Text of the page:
Tuesday, August 19, 2008

Level headed thoughts.

Well, since my last post this morning I'm able to be a little less "emotional" and more level headed when weighing my options for how to take the best possible care of Terra.

More than money or anything else, my decisions need to be based on Quality of Life. In some cases, being a dog has many more perks than not because when you are down and ill, it's legal to actually put you to sleep instead of keeping you alive and suffering.

So my dilemma starts with actually finding out just what is wrong with Terra. The vet thinks she has a tumor on the spleen which for Terra at age 12yr could cause a problem simply due to age alone as a dog of her age simply might not be able to wake from the surgery.

So here's the low-down. Terra took to being weak and weary this past Friday. Since then she has snapped back and gone back to sick, but nothing quiet as sickly as Friday or as normal as usual.

So today we got an X-ray which clearly shows something in the abdomen, but actual size is still to be determined.

My options are:
~ more X-rays of the chest to see if there is more to be found still farther up in the body at about $170.00, but will still deliver little info to size and complexity.

~ A sonogram which will give more details of the mass(es) of size and location, but will cost $250-500

~ Exploratory surgery which will be the best to see what is going on, but will obviously be the most invasive & costly starting around $500.00.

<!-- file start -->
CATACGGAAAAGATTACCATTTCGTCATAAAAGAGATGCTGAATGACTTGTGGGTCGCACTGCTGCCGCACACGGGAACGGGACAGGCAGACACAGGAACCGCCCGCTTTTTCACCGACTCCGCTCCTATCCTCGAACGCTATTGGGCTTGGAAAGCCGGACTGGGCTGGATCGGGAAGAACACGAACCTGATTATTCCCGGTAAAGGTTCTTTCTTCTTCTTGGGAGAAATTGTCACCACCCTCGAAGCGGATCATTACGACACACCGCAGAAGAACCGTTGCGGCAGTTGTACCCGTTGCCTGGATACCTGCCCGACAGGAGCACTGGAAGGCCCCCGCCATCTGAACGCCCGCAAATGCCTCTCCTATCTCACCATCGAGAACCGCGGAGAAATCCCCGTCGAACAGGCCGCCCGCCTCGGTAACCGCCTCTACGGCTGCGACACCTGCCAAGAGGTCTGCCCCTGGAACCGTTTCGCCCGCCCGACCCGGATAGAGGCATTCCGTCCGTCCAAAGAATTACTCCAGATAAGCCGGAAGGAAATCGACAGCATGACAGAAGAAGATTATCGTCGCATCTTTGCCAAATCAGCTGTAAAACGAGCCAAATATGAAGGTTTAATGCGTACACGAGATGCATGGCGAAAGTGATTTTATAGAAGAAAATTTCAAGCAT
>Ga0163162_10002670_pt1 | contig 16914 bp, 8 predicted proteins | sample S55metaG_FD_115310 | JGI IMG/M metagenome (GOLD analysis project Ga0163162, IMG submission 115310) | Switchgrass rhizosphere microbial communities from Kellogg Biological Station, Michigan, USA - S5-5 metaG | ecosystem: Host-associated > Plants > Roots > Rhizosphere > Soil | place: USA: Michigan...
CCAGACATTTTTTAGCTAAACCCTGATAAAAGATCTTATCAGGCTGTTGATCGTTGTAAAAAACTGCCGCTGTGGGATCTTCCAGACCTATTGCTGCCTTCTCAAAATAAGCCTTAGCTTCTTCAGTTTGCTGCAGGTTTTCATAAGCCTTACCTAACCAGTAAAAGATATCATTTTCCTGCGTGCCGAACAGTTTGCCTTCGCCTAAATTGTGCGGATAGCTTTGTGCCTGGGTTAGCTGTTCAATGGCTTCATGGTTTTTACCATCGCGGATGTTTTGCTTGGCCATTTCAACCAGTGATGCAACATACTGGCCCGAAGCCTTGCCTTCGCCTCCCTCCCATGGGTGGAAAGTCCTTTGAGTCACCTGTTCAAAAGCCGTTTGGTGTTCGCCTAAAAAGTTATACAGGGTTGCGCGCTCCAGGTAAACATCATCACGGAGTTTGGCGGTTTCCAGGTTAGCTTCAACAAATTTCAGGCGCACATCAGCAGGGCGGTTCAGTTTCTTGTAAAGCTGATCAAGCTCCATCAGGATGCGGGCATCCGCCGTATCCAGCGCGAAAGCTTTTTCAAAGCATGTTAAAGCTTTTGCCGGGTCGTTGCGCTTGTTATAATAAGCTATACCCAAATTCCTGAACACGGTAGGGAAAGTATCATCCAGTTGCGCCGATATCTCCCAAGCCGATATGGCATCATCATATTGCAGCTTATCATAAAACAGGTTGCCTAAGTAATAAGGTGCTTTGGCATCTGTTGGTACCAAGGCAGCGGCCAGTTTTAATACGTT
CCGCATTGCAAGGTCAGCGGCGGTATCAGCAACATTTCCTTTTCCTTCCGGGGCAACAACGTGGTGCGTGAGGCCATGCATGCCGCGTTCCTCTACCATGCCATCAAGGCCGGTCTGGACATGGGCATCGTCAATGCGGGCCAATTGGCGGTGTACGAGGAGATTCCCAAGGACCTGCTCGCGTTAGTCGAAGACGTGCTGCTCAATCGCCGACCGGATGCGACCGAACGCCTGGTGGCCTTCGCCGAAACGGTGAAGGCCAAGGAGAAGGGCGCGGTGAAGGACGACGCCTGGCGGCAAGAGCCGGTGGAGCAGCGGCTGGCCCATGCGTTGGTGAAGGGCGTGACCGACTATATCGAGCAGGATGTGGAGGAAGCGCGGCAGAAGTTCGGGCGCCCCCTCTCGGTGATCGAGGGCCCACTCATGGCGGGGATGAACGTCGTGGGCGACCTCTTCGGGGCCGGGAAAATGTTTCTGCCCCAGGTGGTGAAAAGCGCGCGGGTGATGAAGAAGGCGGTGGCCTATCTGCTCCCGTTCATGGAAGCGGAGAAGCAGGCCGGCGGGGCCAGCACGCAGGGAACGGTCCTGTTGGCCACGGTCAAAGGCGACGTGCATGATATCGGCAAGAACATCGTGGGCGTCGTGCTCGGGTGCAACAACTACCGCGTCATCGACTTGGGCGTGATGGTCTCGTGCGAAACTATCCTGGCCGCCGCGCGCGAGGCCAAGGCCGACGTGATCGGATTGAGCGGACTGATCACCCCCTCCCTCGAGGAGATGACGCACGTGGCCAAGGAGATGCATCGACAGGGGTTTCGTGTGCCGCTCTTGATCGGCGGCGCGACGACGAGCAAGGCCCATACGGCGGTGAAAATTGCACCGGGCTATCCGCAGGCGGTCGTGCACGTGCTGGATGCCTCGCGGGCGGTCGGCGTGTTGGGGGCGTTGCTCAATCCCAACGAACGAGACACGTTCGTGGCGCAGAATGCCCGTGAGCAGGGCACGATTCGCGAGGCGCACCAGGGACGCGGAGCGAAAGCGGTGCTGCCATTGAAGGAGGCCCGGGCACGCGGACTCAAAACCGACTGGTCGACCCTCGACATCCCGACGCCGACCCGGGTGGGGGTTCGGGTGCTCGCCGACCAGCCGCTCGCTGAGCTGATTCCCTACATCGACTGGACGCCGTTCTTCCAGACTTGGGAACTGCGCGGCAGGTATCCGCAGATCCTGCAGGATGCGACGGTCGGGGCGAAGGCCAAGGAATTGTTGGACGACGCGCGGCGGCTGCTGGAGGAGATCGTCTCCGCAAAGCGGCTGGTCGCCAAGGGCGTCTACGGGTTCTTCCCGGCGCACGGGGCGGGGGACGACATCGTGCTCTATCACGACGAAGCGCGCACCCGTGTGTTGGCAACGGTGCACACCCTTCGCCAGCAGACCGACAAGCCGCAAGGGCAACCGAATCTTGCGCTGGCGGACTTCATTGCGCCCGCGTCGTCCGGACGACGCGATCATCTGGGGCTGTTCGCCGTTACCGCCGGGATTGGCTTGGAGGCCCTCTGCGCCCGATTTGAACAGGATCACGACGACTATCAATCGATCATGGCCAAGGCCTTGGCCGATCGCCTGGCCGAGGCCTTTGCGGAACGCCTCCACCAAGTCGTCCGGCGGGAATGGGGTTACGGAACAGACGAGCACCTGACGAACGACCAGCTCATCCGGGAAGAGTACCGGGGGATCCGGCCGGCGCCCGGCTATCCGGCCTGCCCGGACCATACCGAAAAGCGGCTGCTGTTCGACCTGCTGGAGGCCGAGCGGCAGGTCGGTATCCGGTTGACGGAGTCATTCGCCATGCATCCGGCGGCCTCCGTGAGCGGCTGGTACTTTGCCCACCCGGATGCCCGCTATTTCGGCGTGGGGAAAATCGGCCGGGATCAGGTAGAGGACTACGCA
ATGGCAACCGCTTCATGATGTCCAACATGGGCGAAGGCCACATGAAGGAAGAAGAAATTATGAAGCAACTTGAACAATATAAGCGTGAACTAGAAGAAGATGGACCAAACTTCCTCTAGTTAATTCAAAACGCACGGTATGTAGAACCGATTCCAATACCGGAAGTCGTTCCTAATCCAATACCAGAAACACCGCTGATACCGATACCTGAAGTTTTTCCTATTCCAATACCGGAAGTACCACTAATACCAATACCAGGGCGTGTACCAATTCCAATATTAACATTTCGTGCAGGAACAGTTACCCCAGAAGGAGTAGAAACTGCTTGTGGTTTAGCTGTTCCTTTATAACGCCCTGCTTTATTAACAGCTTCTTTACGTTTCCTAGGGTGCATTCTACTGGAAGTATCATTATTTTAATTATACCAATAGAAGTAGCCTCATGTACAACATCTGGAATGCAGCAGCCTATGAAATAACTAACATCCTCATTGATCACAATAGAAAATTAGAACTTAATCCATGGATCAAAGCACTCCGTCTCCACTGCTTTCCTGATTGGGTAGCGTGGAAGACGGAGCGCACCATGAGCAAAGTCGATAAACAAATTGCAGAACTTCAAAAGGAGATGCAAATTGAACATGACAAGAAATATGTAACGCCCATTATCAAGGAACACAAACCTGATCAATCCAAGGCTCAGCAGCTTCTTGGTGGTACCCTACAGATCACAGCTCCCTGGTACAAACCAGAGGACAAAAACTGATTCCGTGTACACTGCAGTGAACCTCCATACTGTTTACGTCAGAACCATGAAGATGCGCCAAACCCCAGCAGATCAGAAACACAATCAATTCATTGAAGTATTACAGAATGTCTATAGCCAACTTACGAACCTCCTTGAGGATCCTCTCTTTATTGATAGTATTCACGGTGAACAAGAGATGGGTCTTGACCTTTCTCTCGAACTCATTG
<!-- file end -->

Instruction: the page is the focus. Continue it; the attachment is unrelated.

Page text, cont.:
With the surgery, if something is wrong they can do one of 3 things immediately, close her up, remove the tumor(s), or if it's really bad simply not wake her.

Anything less than starting with surgery will end up with surgery, putting her down based on a hunch, or simply letting her live out her natural life.

The problem in lies there, if the vet is correct and she does have a mass on the spleen, it seems that there is a 50/50 chance of recovery, a 50/50 chance of the mass being cancer, and a additional life span of 0- 15mo with the mean being 3-4mo. in which most dogs end up dying from another cancer since the spleen is no longer in place to help filter out all nasties.

If I let her just be, she will bleed to death, slowly!

And if I pick the time for her to go, well I simply have to live wondering if I made the correct decision.

Unfortunately unlike other illnesses, there doesn't seem to be a a black and white time for debate or threshold that maybe once she passes, it's best to let her just go.

My decisions will either find me acting on natures behalf prematurely or once the process of suffering begins.

So how do you put a happy dog down?

0 comments: